While many lament social media as the source of any and all of society’s ills, few are aware of the mechanisms with which companies like Facebook have to curate content and even make editorial decisions. With 62 percent of adults in the United States getting their news from social media, it is time to consider seemingly non-editorial social media networks—particularly Facebook—as legitimate media outlets that have a responsibility to the public to disseminating information that is at least somewhat rooted in fact, if not create better and more nuanced editorial standards than traditional media outlets.

As previously discussed in an Argus article on the post-2016 media landscape, much of the media reporting that has taken place in the aftermath of the election has been focused on the rise of fake news, which is normally defined as an objectively false headline supported by no corroborated sources meant to garner as much web traffic and social media shares as possible. This is sometimes conflated with what has become known as “click-bait” journalism, yet there is a clear distinction. Click-bait is often reserved exclusively for the headline of an article. Conceptions of what makes a click-bait headline range from simply attention-grabbing and engaging headlines—also known as effective headlines—to headlines that have little to nothing to do with the story itself and the body contents of the article. The latter is a more accurate definition of click-bait journalism, while the former is most certainly convenient when one does not agree with an article or when one’s self-interest is at stake in the piece. The rise of fake news, however, began on Facebook after a June decision to change their newsfeed algorithm from news stemming from “traditional” sources to whatever the user’s friends were reading.

In a New York Times piece from late June, media reporters Mike Isaac and Sydney Ember reported that Facebook had made the decision to move away from its coordination with media publications in its news feed in favor of promoting what users’ friends and family were sharing. Although the article mostly focused on the loss in web traffic many publishers would see as a result, the warning signs for the rise of conspiracy articles that could affect the outcome of the most consequential election in most Americans’ lifetimes were already there.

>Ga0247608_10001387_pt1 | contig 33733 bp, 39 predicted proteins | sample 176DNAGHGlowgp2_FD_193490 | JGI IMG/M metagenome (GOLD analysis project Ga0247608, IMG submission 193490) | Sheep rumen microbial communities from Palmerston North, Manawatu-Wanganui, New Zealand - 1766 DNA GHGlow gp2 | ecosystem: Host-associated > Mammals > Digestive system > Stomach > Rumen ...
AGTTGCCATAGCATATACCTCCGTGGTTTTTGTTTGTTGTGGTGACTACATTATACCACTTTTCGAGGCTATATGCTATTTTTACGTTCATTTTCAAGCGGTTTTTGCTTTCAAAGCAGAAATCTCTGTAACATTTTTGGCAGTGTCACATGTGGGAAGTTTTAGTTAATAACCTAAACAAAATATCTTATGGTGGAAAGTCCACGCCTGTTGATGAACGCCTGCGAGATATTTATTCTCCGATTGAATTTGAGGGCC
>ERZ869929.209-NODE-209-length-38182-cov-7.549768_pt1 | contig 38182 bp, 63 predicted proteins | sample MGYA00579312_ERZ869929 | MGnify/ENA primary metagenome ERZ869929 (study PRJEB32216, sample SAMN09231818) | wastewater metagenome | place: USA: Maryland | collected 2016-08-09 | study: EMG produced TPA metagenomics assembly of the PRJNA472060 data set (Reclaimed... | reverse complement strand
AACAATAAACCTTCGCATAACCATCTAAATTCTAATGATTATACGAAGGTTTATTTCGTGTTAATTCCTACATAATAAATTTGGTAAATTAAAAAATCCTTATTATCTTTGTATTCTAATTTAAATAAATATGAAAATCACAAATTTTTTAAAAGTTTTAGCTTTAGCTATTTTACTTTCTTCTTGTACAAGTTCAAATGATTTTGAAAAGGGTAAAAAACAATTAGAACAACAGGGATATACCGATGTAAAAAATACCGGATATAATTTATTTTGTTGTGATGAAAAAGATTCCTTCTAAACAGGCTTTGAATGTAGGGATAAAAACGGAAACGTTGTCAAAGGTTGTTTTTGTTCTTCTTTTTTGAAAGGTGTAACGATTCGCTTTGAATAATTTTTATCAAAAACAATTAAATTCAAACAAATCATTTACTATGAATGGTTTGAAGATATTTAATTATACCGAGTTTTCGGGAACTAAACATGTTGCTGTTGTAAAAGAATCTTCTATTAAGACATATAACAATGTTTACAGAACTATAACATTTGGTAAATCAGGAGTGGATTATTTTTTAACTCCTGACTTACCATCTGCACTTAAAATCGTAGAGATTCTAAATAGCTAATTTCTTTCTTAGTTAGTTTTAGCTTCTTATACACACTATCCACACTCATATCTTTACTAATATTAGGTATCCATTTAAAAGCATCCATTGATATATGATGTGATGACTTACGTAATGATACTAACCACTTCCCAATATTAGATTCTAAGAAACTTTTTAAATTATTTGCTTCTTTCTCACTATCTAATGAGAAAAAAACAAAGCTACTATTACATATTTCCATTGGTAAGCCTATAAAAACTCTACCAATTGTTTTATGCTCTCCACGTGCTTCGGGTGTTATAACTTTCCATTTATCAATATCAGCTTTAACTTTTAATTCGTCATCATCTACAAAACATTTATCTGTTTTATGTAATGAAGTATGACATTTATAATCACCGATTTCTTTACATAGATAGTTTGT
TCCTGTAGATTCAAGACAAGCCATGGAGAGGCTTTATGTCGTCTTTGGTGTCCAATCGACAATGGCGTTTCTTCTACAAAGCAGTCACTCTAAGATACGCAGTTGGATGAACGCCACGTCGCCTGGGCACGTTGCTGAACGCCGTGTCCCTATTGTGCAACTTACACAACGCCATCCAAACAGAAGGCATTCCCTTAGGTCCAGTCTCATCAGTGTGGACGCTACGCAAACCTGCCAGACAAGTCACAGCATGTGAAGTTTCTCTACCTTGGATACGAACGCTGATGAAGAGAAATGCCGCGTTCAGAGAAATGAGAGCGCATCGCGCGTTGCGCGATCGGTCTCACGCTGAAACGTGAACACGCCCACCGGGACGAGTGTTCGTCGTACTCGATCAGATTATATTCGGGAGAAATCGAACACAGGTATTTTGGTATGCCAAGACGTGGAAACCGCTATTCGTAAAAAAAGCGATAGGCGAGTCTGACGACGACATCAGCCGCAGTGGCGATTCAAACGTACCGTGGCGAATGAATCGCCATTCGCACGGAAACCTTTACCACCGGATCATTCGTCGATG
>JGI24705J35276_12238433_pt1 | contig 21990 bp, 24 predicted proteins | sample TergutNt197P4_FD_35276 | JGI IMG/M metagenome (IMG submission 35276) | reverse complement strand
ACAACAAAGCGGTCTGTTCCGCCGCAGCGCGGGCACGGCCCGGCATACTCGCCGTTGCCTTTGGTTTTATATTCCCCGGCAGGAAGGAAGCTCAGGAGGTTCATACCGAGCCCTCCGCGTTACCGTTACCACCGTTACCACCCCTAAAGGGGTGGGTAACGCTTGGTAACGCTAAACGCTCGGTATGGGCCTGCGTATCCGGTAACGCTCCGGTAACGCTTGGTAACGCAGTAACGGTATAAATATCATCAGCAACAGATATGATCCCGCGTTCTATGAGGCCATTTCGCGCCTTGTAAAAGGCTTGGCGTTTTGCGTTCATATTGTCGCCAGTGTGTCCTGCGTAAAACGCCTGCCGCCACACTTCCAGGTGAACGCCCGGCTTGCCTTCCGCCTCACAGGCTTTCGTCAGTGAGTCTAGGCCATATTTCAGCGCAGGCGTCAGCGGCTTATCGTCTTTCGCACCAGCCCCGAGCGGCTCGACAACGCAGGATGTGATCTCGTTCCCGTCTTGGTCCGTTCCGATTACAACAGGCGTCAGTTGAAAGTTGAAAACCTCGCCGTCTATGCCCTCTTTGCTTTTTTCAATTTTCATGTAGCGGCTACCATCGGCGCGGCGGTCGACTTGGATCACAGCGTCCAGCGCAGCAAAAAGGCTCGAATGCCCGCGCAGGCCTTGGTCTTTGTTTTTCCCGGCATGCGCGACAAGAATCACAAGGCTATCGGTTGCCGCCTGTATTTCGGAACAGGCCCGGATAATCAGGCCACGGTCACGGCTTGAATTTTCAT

“The side effect of those changes, the company said, is that content posted by publishers will show up less prominently in news feeds, resulting in significantly less traffic to the hundreds of news media sites that have come to rely on Facebook,” Isaac and Ember write. “The move underscores the never-ending algorithm-tweaking that Facebook undertakes to maintain interest in its news feed, the company’s marquee feature that is seen by more than 1.65 billion users every month.”

This resulted in scores of fake news stories outperforming factually accurate pieces of journalism in the final weeks of the campaign, such as Pope Francis endorsing Donald Trump for President (he didn’t) and an FBI agent investigating Hillary Clinton’s emails found dead (there’s no evidence of this happening). Several outlets have examined the evolution of these stories. Chris Hayes of MSNBC recently tracked Donald Trump’s erroneous tweet about “millions” of voters voting illegally back to Info Wars, and its source: a random guy on Twitter with less than 20 followers.

Yet, as President Barack Obama pointed out in a recent interview with New Yorker Editor David Remnick, in the modern media landscape, a conspiracy theory from a Twitter egg has the same weight as a piece from The New York Times. And in many ways, the public has more confidence in their uncle on Facebook or a Twitter egg than they do in the nation’s most venerable publications. 2016 is the first time in 15 years that public trust in the media fell below 40 percent among Americans 50 and older.

As for millennials, who rely on news from social media outlets far more than the 62 percent of the general population, a greater problem beyond fake news is the self-selection and fractioning of political beliefs that are exacerbated by social media. Because of how integral social media has become for millennials, social media outlets need to take more responsibility for their role as a media outlet when the future is being informed primarily on their platforms.

The logistics of this are complicated, but given the nuance and constant updates to the algorithms behind the Facebook news feed alone, companies with this level of capital have the ability to make editorial decisions with code. If they can’t, it will be not only at their cost, but that of civil society as we know it.

Jake Lahut can be reached at jlahut@wesleyan.edu and on Twitter @JakeLahut.

  • Man with Axe

    False news is a problem, but not that big of a problem, and it’s not new.

    The mainstream press has published a lot of false stories over the years, much of it on purpose. One obvious example is Dan Rather’s “fake but accurate” documents supposedly showing George W. Bush didn’t fulfill his national guard obligations. There were stories about John McCain having a love affair based on nothing at all. There was the story that James Holmes, the movie theater murderer, was an official of the Tea Party. There was the story that Jared Loughner, the Arizona murderer, was led to kill by Sarah Palin’s website. There are more such stories, but they all seem to have the same political leaning.

    In fact, the stories you site in your article here are all fake stories propagated by the right. But I see in my facebook feed a constant barrage of similar fake stories propagated by the left. I’m guessing that you don’t cite any of these because when you see them they seem true to you.